form & concept is nominated for Best Gallery in Best of Santa Fe 2017! Make sure to cast your vote before polls close on May 31. Our category is in the Arts & Entertainment section. Thanks to Santa Fe Reporter for putting on this awesome local contest. It would be an honor to receive your vote!
Indiginerds assemble! Native Realities: Superheroes of Past, Present, and Future opens tonight (Friday, Nov. 11) from 5-7 pm. Join us at form & concept to meet professional Native comic artists and their pint-size sidekicks from Zuni Pueblo. Lee Francis IV, CEO of Native Realities Publishing, united all of them for this special exhibition that celebrates a brand new pantheon. Now more than ever, the world needs superheroes!
Step aside, Spider-Man. Fold your wings, Batman. Super Indian and leagues of other Native American comic book superheroes are coming to Santa Fe. … [Native Realities] is a warm-up for what is being hailed as the first, ever or anywhere, Indigenous Comic Con, which will be held at Albuquerque’s National Hispanic Cultural Center on Nov. 18-20 and will include the artists whose work will be on view in the Santa Fe exhibit. They are Weshoyot Alvitre (Tongva), Jonathan Nelson (Diné), Jon Proudstar (Yaqui), Ryan Singer (Navajo) and Arigon Starr (Kickapoo).
Meanwhile at Pasatiempo, Casey Sanchez reports on Lee’s work with Zuni Pueblo youth:
“We encouraged the Zuni students to think about the everyday superheroes in their life,” Francis said. “Your mechanic, your water delivery man, your school teachers are heroes solving problems every single day. We also asked students to think in comic-book terms about how they would solve a crisis happening in the Zuni community.” For example, one sixth-grade girl created Yucca Girl, a comic superhero who brings rain to Zuni gardens. In a press release, she described how the character coalesced out of the yucca basket-weaving she had been doing to grieve her sister’s death. The Zuni comic project came out of a joint initiative by tribal leaders, Creative Startups — a Santa Fe- based incubator for art entrepreneurs — and the University of New Mexico’s Indigenous Design and Planning Institute.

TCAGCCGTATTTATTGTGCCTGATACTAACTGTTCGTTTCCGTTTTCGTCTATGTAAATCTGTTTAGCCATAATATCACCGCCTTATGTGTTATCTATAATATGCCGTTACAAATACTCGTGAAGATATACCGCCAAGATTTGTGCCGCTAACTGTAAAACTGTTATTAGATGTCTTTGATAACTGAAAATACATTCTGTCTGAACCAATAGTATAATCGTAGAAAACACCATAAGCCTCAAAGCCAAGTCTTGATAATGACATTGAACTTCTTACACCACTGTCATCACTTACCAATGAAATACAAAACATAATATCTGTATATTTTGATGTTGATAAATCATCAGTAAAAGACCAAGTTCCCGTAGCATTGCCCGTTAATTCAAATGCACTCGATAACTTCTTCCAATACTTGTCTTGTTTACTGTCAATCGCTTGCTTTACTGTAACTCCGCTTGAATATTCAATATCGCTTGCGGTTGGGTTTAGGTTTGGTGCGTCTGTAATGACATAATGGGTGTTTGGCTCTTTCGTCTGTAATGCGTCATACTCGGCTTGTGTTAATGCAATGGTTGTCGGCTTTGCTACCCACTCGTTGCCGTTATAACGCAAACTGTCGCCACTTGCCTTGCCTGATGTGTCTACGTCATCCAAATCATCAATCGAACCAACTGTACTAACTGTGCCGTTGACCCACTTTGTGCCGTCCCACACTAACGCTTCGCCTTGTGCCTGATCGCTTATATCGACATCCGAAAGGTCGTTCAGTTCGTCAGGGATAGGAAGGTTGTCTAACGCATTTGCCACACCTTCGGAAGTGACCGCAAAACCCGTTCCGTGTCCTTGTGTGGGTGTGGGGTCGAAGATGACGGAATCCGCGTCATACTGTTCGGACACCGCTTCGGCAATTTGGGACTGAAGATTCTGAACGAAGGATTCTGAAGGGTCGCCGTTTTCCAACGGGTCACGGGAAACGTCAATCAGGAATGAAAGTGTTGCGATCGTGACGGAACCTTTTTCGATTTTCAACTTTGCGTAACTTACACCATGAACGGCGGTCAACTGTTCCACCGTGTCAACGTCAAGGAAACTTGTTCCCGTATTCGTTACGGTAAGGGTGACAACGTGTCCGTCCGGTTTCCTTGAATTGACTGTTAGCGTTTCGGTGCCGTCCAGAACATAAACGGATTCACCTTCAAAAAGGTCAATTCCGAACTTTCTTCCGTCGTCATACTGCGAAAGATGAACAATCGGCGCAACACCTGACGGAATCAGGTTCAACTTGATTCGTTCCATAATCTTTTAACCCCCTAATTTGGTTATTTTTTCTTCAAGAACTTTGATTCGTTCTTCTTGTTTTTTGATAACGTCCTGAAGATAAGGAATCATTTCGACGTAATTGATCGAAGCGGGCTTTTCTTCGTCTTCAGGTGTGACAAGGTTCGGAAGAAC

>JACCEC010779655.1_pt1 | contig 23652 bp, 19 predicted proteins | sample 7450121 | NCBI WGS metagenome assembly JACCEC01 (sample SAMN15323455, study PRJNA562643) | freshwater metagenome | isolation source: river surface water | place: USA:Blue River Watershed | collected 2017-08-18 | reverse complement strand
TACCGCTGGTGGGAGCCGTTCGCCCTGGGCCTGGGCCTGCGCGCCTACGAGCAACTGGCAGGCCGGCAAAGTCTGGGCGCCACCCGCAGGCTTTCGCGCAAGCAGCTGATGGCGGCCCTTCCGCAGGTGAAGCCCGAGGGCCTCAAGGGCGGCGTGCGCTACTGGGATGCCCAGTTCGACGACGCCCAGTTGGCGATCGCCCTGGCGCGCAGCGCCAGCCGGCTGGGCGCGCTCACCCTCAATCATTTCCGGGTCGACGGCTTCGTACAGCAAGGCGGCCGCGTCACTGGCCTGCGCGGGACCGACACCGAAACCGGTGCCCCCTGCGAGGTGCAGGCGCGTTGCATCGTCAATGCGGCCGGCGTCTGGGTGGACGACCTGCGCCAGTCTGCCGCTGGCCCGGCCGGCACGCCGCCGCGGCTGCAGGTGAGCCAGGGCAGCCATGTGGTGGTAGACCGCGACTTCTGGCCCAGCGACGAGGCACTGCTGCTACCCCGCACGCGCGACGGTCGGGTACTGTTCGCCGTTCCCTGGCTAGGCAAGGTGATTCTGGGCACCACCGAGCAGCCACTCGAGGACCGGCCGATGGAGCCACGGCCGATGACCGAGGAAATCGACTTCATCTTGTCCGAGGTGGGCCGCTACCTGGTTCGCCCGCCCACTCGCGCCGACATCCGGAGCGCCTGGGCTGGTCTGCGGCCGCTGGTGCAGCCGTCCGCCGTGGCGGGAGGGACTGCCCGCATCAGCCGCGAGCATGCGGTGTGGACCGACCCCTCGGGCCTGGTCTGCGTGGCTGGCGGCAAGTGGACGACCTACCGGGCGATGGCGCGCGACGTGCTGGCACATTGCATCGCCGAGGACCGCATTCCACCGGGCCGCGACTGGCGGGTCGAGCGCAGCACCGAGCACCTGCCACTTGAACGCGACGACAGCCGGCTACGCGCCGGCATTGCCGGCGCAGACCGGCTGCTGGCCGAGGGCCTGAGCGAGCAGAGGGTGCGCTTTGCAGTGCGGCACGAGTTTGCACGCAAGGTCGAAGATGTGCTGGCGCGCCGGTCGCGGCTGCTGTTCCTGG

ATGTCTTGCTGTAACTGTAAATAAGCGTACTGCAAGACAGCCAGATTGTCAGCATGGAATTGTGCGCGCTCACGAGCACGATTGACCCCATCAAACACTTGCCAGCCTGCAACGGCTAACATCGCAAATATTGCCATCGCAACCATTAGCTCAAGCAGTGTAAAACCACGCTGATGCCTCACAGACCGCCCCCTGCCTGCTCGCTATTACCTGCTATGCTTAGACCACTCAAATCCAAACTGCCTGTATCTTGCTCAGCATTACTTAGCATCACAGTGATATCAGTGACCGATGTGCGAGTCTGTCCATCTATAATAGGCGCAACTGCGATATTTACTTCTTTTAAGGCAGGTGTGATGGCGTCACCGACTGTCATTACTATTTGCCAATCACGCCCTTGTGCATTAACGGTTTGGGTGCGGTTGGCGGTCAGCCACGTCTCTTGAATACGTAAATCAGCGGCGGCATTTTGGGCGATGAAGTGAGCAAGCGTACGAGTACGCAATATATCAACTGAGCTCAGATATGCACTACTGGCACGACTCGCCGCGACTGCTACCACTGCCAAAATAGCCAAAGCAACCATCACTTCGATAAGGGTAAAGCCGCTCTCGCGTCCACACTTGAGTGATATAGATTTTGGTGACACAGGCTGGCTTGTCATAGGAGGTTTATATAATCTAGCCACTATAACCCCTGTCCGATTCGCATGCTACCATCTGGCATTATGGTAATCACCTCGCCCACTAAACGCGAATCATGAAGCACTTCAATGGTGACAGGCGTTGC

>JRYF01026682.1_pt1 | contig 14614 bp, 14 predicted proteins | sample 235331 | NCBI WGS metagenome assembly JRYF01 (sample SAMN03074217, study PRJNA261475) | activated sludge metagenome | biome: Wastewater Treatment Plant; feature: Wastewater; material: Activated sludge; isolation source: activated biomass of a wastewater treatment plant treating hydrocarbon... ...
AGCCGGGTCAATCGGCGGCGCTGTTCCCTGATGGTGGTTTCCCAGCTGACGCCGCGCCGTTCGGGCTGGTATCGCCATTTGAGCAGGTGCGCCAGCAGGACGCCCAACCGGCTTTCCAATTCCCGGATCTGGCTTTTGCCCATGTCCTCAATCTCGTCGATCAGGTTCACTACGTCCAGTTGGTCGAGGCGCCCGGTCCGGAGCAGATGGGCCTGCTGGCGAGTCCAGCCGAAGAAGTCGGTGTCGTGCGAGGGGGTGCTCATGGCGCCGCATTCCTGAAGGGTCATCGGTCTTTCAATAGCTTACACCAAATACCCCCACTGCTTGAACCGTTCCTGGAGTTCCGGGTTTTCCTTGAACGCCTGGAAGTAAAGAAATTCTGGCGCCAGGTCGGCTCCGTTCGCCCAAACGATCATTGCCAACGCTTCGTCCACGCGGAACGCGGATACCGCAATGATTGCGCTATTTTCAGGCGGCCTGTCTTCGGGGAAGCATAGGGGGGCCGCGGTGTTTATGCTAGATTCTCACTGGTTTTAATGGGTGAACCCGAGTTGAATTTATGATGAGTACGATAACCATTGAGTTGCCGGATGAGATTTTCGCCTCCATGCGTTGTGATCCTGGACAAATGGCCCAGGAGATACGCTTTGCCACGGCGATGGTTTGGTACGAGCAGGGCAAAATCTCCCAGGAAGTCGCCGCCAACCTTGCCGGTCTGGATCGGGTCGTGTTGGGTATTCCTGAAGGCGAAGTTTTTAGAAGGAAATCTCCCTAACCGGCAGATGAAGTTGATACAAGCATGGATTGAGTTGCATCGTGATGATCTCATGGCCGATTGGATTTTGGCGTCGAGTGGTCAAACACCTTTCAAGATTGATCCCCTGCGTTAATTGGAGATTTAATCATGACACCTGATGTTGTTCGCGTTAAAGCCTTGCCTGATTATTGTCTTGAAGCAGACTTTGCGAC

Click here to learn more, and make sure to fly by the exhibition tonight to meet the artists and munch on traditional food. On Saturday, Nov. 12, return to form & concept for a Gallery Talk featuring Lee Francis IV, Michaela Shirley and Ted Jojola of Indigenous Design + Planning Institute, and Alice Loy of Creative Startups on Saturday, from 2-3 pm. RSVP to the Gallery Talk on Facebook for updates.
White noise appears to pulse from Melissa Cody’s textile, Navajo Transcendent. Surrounded by neon-colored stepped patterns, reminiscent of the traditional Navajo “Germantown dazzler,” blocks of black and white pixels vibrate with visual intensity. Cody, who pivots between weaving, hip hop, and graphic art, is among twelve artists who are redefining “craft” in form & concept’s inaugural exhibition, Made in the Desert (through August 22). Like Cody, who remixes long-established motifs and media with contemporary pigments and compositions, other artists in Made in the Desert nod to the past, present, and future in their offerings.